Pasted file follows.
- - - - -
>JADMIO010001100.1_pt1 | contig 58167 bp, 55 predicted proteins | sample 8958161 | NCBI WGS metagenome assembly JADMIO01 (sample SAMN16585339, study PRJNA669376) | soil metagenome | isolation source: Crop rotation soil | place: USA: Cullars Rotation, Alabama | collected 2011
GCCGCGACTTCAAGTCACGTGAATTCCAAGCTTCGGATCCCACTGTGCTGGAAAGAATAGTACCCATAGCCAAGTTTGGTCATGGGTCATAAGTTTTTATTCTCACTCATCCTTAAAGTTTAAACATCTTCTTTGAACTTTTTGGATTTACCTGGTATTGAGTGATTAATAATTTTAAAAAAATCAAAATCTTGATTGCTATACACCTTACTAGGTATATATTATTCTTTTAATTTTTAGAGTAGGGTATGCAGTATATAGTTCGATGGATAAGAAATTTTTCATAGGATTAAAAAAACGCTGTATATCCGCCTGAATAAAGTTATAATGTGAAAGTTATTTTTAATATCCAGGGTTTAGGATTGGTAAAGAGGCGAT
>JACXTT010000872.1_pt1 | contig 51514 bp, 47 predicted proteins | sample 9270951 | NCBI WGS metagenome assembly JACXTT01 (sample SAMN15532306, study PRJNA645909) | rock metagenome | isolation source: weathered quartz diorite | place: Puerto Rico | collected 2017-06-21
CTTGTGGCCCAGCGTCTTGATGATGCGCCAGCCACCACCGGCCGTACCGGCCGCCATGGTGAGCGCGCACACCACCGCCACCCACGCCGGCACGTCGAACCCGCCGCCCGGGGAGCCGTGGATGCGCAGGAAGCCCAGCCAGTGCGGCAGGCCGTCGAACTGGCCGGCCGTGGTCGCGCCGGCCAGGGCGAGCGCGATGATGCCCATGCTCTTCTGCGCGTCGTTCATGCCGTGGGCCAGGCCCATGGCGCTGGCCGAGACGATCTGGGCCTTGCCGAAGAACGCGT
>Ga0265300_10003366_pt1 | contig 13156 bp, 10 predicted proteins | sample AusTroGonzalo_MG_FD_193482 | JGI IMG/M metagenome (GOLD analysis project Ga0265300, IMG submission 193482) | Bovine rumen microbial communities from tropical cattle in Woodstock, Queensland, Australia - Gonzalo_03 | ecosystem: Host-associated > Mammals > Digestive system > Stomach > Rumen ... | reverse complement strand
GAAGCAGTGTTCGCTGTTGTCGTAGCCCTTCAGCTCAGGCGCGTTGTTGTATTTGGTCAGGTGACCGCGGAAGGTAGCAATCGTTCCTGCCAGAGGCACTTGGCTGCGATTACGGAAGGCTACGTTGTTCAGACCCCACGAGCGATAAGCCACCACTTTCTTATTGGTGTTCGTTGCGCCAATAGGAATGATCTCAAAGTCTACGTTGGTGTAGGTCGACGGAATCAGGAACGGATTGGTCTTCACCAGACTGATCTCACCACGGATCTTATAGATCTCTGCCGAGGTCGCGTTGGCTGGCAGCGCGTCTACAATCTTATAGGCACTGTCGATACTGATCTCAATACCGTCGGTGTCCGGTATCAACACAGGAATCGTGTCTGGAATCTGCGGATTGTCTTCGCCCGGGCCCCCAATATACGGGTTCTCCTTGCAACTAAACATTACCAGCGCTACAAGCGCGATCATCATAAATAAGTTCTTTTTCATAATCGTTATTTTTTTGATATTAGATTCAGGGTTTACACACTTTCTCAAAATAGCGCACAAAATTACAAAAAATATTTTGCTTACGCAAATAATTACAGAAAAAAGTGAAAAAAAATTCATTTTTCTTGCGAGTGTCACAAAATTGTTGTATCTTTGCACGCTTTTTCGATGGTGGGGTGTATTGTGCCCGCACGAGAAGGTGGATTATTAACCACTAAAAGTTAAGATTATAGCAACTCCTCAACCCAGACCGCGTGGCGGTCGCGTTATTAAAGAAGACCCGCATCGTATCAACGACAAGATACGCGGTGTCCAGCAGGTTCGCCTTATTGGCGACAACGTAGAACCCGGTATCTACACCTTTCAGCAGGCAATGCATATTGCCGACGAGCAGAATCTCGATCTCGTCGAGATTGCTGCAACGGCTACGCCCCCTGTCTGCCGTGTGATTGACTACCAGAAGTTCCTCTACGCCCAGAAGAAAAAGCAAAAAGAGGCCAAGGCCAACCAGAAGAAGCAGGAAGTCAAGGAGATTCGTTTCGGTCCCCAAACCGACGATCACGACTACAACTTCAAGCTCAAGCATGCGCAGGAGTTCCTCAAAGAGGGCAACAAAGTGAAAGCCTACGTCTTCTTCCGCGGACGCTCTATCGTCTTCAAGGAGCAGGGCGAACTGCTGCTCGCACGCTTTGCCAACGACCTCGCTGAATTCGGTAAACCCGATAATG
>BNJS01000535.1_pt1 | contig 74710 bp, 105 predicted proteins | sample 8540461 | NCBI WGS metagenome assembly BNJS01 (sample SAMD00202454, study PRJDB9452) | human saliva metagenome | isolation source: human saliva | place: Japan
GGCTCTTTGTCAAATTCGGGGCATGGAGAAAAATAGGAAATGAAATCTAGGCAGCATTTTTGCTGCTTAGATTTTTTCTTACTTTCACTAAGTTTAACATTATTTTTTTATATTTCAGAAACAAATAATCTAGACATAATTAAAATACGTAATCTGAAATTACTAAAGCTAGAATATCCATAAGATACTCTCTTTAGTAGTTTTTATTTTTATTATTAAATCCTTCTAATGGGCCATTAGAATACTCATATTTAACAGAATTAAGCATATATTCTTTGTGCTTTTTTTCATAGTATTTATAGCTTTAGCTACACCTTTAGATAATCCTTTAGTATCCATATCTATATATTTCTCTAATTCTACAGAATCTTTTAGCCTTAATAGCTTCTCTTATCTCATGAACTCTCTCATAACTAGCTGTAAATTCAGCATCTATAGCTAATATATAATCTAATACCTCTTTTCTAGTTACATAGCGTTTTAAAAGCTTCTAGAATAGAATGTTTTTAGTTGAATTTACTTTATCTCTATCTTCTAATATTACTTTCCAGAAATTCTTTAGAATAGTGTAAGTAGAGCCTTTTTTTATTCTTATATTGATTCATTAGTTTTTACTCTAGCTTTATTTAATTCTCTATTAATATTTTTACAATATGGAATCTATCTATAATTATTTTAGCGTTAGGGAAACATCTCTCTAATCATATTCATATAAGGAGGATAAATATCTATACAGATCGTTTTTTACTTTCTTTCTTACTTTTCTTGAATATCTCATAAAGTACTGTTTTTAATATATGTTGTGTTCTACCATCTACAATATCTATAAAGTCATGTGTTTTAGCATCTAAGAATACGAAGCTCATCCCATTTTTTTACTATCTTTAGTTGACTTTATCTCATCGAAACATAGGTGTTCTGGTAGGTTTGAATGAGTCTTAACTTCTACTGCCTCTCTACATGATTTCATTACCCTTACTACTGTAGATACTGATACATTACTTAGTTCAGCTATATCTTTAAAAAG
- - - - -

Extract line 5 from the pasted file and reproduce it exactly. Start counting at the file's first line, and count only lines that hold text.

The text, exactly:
>Ga0265300_10003366_pt1 | contig 13156 bp, 10 predicted proteins | sample AusTroGonzalo_MG_FD_193482 | JGI IMG/M metagenome (GOLD analysis project Ga0265300, IMG submission 193482) | Bovine rumen microbial communities from tropical cattle in Woodstock, Queensland, Australia - Gonzalo_03 | ecosystem: Host-associated > Mammals > Digestive system > Stomach > Rumen ... | reverse complement strand